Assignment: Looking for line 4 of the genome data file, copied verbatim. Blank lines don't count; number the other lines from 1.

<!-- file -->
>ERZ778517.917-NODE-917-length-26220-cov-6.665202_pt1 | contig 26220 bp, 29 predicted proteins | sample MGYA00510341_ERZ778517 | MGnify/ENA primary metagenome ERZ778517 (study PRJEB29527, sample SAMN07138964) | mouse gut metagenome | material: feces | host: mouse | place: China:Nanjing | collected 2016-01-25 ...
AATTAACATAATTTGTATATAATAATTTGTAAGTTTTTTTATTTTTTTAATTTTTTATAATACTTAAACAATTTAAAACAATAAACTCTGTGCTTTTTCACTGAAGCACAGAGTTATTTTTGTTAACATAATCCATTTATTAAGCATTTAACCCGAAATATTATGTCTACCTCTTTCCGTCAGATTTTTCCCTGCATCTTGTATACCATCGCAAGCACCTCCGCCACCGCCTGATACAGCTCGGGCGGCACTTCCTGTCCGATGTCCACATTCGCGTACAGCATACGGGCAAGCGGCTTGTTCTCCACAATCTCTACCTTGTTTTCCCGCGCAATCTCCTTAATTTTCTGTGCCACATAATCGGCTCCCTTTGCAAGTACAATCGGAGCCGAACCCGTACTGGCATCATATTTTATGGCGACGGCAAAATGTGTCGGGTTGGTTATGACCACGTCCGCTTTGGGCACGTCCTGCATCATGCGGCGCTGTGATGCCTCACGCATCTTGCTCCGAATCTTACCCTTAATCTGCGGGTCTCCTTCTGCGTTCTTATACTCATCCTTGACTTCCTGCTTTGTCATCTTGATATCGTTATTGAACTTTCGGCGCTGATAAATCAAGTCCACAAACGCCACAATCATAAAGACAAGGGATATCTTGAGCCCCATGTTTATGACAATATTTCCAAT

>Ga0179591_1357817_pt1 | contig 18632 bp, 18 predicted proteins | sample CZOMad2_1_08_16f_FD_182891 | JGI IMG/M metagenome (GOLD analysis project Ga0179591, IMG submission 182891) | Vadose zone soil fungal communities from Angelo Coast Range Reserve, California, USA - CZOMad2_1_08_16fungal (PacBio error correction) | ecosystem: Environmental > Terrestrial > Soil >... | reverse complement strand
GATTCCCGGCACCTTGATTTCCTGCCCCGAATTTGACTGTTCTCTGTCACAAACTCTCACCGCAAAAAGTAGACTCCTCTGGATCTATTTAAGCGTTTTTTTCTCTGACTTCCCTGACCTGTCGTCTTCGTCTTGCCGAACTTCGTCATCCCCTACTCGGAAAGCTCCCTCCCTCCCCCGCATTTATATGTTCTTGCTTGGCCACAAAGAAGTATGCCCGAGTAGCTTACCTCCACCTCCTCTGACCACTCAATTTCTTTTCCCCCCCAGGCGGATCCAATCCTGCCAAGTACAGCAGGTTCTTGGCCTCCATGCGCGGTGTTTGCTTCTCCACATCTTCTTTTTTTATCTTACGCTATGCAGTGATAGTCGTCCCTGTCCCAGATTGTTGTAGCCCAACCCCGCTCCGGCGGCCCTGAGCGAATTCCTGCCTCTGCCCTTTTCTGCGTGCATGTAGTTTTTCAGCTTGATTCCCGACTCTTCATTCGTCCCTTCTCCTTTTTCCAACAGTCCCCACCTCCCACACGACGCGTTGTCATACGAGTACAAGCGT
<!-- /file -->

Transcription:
GATTCCCGGCACCTTGATTTCCTGCCCCGAATTTGACTGTTCTCTGTCACAAACTCTCACCGCAAAAAGTAGACTCCTCTGGATCTATTTAAGCGTTTTTTTCTCTGACTTCCCTGACCTGTCGTCTTCGTCTTGCCGAACTTCGTCATCCCCTACTCGGAAAGCTCCCTCCCTCCCCCGCATTTATATGTTCTTGCTTGGCCACAAAGAAGTATGCCCGAGTAGCTTACCTCCACCTCCTCTGACCACTCAATTTCTTTTCCCCCCCAGGCGGATCCAATCCTGCCAAGTACAGCAGGTTCTTGGCCTCCATGCGCGGTGTTTGCTTCTCCACATCTTCTTTTTTTATCTTACGCTATGCAGTGATAGTCGTCCCTGTCCCAGATTGTTGTAGCCCAACCCCGCTCCGGCGGCCCTGAGCGAATTCCTGCCTCTGCCCTTTTCTGCGTGCATGTAGTTTTTCAGCTTGATTCCCGACTCTTCATTCGTCCCTTCTCCTTTTTCCAACAGTCCCCACCTCCCACACGACGCGTTGTCATACGAGTACAAGCGT